The Lack of Labor
Well, it ain’t what it used to be. I’ve heard this said about a lot of things, but with labor, it’s 100% true. No matter how long you’re in business for labor will always be your biggest thorn.
To dive into why the labor pool sucks, you have to understand who the labor is. A lot of them are younger people who have spent years going to college with their mindset on one particular type of job. Maybe that job doesn’t exist, or maybe there aren’t any openings, but we tend to be the fallback for them.
Well, us, on the other hand, we’re looking for someone who wants to do manual labor. Someone who WANTS to work outdoors. Someone who is built for an ever-changing work environment. Someone who is tough enough for sun or rain, mosquitoes or wasps, or heck even thorn bushes and ladders. People say they want to work outside, usually when they've never worked outside.
We are two groups that don’t always see eye to eye. We sometimes think just because someone says they want to work outdoors that they truly know what it means to work outside. No add to that places like Amazon who are more than willing to pay somebody $17 an hour to pick stuff off the shelf. How can we compete with that? We just can't. Heck, they are some days that I wouldn't mind getting paid to pull stuff off the shelf and listen to music.
So understanding the problem is one thing, but how do we deal with it. Well, there are a lot of schools of thought on this, but the big thing for me is that I think you should always be hiring...ABH. Always have your nets out to catch the good ones. What we like to do is to accept applications all year round, this way I am able to do interviews and know which ones are worth it before I ever need the employee. Let's face it you will need the employee. People change jobs. Maybe they find the job they have always wanted. Or maybe they go pull stuff off the shelf. But either way, you will need employees eventually.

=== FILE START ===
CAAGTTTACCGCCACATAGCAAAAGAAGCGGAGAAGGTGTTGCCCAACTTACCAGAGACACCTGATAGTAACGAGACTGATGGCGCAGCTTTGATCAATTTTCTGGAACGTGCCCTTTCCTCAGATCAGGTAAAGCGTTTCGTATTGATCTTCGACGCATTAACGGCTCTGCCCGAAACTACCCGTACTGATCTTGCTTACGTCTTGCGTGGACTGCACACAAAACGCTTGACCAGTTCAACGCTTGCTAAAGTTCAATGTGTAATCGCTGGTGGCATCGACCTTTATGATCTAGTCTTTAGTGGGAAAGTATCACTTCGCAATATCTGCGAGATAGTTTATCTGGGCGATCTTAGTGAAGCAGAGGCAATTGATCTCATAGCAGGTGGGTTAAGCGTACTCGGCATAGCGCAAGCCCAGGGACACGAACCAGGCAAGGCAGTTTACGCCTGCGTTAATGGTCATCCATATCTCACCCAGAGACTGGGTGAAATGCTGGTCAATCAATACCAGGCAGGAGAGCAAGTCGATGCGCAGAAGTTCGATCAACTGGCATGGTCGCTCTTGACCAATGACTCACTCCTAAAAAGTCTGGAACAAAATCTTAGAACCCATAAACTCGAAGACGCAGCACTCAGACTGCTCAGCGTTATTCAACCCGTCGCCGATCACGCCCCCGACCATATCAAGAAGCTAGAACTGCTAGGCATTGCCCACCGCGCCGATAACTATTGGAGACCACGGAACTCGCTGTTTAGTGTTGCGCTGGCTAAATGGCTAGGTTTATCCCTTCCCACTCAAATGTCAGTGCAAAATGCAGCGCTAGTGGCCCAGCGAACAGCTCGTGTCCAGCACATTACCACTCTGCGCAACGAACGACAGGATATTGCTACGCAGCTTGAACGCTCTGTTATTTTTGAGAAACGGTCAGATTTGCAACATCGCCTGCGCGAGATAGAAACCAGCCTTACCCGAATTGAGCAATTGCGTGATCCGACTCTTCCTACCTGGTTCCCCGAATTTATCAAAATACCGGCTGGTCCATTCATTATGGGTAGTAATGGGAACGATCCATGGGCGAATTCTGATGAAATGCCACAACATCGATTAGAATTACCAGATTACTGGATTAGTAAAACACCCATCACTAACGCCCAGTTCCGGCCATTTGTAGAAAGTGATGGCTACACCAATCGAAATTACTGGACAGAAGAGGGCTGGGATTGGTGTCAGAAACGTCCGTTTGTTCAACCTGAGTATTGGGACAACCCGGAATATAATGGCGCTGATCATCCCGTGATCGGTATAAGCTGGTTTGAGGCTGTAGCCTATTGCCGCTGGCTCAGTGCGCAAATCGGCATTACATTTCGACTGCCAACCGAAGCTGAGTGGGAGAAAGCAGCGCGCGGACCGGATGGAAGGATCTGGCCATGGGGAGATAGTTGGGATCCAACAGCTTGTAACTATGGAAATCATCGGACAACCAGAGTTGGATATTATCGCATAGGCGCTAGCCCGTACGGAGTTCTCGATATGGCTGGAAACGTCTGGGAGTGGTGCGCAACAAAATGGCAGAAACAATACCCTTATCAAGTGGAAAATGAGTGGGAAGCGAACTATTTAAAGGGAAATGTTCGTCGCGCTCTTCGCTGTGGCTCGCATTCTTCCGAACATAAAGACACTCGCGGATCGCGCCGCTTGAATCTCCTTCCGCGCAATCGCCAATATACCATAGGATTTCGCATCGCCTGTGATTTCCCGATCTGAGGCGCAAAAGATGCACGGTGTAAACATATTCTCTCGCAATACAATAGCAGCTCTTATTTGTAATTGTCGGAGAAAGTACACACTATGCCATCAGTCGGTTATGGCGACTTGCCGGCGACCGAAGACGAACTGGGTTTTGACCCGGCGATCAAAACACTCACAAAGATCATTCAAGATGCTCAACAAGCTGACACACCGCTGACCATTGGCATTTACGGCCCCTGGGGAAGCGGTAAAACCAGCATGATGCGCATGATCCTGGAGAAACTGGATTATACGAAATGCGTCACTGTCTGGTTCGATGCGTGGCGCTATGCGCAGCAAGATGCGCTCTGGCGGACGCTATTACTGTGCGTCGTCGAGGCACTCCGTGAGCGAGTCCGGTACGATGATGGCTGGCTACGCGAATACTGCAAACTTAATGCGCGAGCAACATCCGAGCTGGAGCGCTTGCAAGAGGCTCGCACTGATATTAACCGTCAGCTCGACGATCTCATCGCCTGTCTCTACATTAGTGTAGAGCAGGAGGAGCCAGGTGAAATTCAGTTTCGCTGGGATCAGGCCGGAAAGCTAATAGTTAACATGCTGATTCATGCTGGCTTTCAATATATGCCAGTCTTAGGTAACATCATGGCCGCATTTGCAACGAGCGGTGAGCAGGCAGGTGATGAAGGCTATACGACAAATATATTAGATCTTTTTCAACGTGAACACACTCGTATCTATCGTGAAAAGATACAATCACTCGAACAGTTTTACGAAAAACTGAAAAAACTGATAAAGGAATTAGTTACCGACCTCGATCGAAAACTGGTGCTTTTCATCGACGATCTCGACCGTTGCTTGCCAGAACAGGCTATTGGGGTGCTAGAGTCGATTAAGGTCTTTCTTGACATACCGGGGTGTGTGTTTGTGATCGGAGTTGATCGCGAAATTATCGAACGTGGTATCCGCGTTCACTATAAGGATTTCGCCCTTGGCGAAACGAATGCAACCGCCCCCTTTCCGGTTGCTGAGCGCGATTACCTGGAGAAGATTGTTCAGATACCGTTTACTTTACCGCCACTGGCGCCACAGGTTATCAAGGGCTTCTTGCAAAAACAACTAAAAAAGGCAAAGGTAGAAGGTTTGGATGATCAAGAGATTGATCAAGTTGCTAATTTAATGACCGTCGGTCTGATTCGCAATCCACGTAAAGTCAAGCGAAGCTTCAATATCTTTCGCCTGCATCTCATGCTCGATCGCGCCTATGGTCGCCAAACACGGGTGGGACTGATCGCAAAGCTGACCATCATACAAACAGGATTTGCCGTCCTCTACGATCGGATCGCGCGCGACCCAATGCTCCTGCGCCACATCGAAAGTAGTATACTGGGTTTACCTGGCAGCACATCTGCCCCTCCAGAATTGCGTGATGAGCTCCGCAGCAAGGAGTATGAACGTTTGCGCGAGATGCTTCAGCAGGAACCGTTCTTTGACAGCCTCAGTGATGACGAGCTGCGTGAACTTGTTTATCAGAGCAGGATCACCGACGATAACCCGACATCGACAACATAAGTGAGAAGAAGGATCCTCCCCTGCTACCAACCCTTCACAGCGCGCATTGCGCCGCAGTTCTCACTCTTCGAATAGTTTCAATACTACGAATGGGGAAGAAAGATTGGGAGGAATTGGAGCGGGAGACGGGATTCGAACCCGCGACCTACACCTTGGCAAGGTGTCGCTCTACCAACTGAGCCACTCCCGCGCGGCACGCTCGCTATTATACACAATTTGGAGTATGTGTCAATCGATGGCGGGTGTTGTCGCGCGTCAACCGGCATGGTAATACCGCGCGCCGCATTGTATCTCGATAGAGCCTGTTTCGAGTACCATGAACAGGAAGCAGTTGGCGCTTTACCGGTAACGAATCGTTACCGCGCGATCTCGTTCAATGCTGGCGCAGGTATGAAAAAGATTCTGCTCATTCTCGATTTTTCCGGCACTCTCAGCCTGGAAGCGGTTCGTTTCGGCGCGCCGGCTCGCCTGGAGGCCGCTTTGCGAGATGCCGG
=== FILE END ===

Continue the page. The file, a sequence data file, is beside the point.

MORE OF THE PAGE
This may sound weird, but, I always have folders of people that I've done interviews for and I think are a good fit. Even after someone leaves, maybe a month down the road, I’ll call them if I need someone and ask if they're still interested. 4 out of 5 people haven’t found a job yet, or they aren't happy with the one they picked. This is a great way to always have people in your pipeline. Remember, always be hiring. And that means the whole process, not just signing them up.
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